One example of real-time monitoring is how to address variability. Variability in supply chain conditions can have a significant impact on operations, whether it’s a shortage in supply or a disruption in transportation. Using SAP Supply Chain Control Tower monitoring capabilities to get alerts, KPIs, reports, and other real-time insights provides an early warning about possible disruptions. To resolve these disruptions and mitigate the associated risk, cause-and-effect analysis and what-if simulations help ensure effective corrective actions and quick responses throughout your extended supply chain.
 
The issue of real-time analytics also applies to supply chain integrity. As the supply chain becomes broader and more networked, does a company have the proper visibility not only to monitor the effectiveness of its processes, but also to comply with all procedures, guidelines, and laws? Supply chain integrity measures are essential to identifying any potential issues in the system, from process problems to recall management. With SAP Event Management, customers can gain valuable insights from a variety of data sources, such as business documents from processes run with SAP ERP or data from sensors in IoT-connected machines, as well as the ability to manage by exception in their system.

Figure 2 — A dashboard view of SAP Supply Chain Control Tower

 

The Journey to Demand Networks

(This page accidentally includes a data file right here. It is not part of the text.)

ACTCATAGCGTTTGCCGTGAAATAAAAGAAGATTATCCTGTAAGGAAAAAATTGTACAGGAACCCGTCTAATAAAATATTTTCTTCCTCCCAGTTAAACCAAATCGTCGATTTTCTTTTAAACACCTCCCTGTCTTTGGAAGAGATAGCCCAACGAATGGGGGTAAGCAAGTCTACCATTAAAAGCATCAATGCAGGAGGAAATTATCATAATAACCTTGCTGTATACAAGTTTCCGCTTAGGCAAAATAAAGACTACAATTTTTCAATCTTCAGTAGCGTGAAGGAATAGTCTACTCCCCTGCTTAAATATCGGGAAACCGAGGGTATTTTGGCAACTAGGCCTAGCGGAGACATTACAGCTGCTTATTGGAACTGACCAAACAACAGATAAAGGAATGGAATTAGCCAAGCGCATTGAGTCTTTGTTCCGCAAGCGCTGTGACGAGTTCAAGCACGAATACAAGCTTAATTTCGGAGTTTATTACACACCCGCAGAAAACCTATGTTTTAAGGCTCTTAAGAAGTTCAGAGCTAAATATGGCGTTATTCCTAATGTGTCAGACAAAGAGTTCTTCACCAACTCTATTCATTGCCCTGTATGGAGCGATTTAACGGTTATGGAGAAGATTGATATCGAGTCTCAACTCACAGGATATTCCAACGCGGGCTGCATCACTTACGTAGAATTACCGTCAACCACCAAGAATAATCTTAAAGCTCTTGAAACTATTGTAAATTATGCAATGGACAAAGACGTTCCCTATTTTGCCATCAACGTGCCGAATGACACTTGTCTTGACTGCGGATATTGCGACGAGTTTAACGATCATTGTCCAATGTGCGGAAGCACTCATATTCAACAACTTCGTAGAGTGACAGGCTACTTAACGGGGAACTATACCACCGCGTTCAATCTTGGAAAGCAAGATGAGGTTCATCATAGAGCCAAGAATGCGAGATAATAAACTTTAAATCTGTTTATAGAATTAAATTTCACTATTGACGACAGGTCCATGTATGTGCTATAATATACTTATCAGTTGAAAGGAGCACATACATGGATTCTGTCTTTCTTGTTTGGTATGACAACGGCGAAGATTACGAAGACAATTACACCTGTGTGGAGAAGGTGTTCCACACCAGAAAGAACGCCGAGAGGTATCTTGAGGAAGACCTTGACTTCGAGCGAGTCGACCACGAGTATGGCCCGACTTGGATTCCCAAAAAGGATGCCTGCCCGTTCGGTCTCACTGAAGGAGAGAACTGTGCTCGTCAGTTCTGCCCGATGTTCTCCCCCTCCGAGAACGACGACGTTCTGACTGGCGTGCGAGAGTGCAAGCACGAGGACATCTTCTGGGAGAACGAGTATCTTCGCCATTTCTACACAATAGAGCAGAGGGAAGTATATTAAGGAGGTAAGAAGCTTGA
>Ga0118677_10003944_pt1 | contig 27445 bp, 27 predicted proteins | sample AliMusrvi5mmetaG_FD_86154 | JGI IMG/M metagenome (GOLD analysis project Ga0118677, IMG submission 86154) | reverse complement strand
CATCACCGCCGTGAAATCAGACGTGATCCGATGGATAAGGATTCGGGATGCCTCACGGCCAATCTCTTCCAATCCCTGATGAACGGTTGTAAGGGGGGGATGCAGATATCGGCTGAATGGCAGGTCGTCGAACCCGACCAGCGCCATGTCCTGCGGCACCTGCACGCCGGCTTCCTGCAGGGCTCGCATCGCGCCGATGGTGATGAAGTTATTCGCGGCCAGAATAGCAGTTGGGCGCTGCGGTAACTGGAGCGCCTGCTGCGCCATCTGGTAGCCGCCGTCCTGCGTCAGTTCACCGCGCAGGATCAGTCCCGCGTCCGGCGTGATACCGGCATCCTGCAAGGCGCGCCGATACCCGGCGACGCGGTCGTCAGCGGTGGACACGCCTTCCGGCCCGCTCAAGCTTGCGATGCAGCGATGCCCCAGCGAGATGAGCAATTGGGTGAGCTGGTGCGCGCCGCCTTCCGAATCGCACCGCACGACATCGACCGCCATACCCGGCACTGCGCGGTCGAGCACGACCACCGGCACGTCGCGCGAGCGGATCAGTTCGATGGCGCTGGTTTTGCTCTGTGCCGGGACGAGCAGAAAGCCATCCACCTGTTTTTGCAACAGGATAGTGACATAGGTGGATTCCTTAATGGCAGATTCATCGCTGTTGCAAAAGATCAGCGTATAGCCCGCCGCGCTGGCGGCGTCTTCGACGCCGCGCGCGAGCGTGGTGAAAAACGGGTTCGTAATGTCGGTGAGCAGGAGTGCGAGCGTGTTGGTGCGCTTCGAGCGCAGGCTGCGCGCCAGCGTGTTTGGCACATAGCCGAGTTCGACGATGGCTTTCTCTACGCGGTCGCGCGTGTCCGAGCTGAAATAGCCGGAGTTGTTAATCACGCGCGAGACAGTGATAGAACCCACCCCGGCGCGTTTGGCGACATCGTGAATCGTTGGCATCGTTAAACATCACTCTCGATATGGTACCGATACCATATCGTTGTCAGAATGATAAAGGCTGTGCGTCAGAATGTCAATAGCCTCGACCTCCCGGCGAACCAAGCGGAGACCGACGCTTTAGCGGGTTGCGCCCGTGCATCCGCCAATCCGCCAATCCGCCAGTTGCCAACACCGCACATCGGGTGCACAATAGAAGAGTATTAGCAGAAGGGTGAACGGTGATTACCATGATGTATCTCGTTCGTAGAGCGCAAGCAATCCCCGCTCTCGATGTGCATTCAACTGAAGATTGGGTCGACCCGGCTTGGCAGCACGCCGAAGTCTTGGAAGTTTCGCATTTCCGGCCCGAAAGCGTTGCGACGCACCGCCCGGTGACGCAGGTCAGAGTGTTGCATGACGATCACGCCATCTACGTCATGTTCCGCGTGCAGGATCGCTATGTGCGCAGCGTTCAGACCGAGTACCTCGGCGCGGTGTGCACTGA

Customers are more demanding than ever before. They expect shorter lead times and higher service levels, as well as a number of personalized and innovative products and services. Businesses are more connected than ever, creating more boundaries across which supply chains need to work seamlessly.
 
Companies need to move to a network approach, evolving linear supply chains into demand networks, where the customer is at the center. Further, data-driven supply chains can be agile, responding to variability and exploiting new market opportunities.
 
SAP solutions can help companies establish new or more mature business processes to manage these faster, real-time demand networks. Companies can focus on those processes that best support their strategies to create a value-driven roadmap, including demand-driven business planning, response and supply orchestration, logistics and fulfillment, and monitoring for end-to-end visibility across the demand network in real time.